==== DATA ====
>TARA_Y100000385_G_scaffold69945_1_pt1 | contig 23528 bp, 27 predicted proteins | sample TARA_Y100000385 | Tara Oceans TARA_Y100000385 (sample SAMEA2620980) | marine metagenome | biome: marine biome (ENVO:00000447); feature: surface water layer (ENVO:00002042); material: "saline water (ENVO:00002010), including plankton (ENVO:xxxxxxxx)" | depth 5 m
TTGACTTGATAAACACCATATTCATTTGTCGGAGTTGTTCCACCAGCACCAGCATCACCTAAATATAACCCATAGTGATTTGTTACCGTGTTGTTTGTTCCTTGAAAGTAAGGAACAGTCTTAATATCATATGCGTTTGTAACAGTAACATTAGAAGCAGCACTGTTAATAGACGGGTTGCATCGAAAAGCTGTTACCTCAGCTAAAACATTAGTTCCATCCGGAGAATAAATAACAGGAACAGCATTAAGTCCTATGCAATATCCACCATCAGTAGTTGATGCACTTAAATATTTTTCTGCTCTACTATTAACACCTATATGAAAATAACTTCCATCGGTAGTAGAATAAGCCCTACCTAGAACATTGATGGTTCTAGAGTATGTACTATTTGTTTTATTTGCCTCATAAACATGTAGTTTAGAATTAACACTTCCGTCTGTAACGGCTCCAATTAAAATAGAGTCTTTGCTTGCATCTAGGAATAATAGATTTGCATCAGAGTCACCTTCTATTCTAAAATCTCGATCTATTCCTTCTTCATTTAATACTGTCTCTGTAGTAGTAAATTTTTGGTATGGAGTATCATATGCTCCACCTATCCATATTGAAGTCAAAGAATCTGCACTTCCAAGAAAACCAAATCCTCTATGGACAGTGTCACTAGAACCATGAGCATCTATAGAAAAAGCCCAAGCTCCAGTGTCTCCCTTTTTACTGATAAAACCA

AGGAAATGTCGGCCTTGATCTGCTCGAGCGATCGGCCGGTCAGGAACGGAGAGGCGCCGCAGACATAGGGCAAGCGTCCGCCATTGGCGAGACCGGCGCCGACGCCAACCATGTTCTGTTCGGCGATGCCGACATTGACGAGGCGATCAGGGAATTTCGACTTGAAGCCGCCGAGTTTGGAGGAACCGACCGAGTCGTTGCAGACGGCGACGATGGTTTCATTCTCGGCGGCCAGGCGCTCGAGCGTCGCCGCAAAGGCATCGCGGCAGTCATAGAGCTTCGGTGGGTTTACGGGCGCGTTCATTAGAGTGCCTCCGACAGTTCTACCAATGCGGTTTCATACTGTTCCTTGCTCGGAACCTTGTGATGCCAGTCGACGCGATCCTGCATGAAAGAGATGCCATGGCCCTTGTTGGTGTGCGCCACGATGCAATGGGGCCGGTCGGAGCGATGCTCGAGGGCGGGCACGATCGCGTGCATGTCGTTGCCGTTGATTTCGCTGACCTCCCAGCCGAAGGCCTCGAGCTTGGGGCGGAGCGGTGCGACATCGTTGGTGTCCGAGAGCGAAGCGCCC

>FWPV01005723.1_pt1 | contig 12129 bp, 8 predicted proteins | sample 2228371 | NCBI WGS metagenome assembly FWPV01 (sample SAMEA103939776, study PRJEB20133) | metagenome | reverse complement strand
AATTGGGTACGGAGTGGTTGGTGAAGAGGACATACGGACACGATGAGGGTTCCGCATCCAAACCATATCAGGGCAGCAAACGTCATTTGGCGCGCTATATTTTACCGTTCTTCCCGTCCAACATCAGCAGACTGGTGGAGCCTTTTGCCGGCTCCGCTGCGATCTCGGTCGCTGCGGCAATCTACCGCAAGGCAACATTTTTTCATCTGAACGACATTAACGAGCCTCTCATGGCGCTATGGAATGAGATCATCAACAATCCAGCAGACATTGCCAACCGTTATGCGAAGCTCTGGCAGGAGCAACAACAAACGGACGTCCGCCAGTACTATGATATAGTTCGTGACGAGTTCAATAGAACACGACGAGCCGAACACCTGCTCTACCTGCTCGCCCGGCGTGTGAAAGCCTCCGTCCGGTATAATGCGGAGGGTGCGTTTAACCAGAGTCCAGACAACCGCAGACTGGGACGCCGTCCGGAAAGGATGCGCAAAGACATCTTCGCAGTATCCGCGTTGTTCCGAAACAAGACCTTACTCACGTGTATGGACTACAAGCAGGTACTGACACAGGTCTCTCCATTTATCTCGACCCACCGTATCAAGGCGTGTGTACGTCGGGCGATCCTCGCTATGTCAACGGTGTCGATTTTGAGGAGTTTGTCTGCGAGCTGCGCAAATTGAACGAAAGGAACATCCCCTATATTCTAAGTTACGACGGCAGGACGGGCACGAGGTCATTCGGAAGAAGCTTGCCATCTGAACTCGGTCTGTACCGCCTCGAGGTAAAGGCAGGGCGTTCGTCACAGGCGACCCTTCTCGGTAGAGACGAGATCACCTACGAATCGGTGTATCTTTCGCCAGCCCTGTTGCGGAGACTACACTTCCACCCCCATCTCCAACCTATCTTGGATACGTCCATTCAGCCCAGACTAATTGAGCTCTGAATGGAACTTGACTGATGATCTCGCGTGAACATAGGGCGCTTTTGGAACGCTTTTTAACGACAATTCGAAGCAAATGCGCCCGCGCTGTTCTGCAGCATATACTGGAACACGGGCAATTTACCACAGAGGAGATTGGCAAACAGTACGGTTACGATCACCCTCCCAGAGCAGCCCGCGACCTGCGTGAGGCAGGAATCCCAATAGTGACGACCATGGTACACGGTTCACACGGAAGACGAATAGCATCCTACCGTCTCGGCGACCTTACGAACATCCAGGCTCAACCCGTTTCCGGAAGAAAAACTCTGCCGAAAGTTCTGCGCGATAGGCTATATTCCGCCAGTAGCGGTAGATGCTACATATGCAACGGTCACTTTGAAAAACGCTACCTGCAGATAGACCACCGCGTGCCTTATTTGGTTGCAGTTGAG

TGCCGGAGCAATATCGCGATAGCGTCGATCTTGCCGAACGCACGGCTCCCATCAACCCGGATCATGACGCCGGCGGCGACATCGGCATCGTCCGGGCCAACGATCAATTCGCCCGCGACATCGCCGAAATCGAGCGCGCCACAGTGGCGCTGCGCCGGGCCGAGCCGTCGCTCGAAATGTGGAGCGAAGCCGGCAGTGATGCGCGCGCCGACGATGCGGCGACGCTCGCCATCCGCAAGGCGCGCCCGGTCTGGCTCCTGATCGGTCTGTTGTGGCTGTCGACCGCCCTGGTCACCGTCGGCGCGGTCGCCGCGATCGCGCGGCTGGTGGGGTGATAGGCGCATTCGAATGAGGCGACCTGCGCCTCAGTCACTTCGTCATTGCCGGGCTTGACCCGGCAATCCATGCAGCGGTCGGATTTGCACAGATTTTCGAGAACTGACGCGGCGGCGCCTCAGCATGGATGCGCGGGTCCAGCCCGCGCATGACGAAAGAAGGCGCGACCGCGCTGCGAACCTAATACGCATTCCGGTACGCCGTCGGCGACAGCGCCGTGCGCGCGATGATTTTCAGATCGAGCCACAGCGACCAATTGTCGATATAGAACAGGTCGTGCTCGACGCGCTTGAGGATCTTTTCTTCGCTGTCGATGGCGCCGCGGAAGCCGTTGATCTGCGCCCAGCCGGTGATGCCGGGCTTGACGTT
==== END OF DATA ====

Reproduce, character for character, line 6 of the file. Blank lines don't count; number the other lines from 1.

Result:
TGCCGGAGCAATATCGCGATAGCGTCGATCTTGCCGAACGCACGGCTCCCATCAACCCGGATCATGACGCCGGCGGCGACATCGGCATCGTCCGGGCCAACGATCAATTCGCCCGCGACATCGCCGAAATCGAGCGCGCCACAGTGGCGCTGCGCCGGGCCGAGCCGTCGCTCGAAATGTGGAGCGAAGCCGGCAGTGATGCGCGCGCCGACGATGCGGCGACGCTCGCCATCCGCAAGGCGCGCCCGGTCTGGCTCCTGATCGGTCTGTTGTGGCTGTCGACCGCCCTGGTCACCGTCGGCGCGGTCGCCGCGATCGCGCGGCTGGTGGGGTGATAGGCGCATTCGAATGAGGCGACCTGCGCCTCAGTCACTTCGTCATTGCCGGGCTTGACCCGGCAATCCATGCAGCGGTCGGATTTGCACAGATTTTCGAGAACTGACGCGGCGGCGCCTCAGCATGGATGCGCGGGTCCAGCCCGCGCATGACGAAAGAAGGCGCGACCGCGCTGCGAACCTAATACGCATTCCGGTACGCCGTCGGCGACAGCGCCGTGCGCGCGATGATTTTCAGATCGAGCCACAGCGACCAATTGTCGATATAGAACAGGTCGTGCTCGACGCGCTTGAGGATCTTTTCTTCGCTGTCGATGGCGCCGCGGAAGCCGTTGATCTGCGCCCAGCCGGTGATGCCGGGCTTGACGTT